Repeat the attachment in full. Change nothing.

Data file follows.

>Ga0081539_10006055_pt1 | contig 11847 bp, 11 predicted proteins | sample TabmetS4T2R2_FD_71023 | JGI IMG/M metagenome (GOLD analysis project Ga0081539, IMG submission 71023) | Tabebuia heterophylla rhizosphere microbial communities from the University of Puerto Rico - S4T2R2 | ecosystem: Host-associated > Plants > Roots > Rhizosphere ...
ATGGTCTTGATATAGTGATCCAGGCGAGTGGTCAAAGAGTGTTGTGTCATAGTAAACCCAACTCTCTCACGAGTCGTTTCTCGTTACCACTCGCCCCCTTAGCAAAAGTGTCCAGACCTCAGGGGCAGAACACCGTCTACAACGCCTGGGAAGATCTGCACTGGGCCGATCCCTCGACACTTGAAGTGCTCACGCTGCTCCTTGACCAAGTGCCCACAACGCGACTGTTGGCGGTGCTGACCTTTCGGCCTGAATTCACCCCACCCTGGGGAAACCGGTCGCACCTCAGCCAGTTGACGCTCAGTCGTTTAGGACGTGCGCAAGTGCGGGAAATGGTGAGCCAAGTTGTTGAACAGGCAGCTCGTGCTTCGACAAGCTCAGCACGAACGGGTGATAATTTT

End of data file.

>Ga0081539_10006055_pt1 | contig 11847 bp, 11 predicted proteins | sample TabmetS4T2R2_FD_71023 | JGI IMG/M metagenome (GOLD analysis project Ga0081539, IMG submission 71023) | Tabebuia heterophylla rhizosphere microbial communities from the University of Puerto Rico - S4T2R2 | ecosystem: Host-associated > Plants > Roots > Rhizosphere ...
ATGGTCTTGATATAGTGATCCAGGCGAGTGGTCAAAGAGTGTTGTGTCATAGTAAACCCAACTCTCTCACGAGTCGTTTCTCGTTACCACTCGCCCCCTTAGCAAAAGTGTCCAGACCTCAGGGGCAGAACACCGTCTACAACGCCTGGGAAGATCTGCACTGGGCCGATCCCTCGACACTTGAAGTGCTCACGCTGCTCCTTGACCAAGTGCCCACAACGCGACTGTTGGCGGTGCTGACCTTTCGGCCTGAATTCACCCCACCCTGGGGAAACCGGTCGCACCTCAGCCAGTTGACGCTCAGTCGTTTAGGACGTGCGCAAGTGCGGGAAATGGTGAGCCAAGTTGTTGAACAGGCAGCTCGTGCTTCGACAAGCTCAGCACGAACGGGTGATAATTTT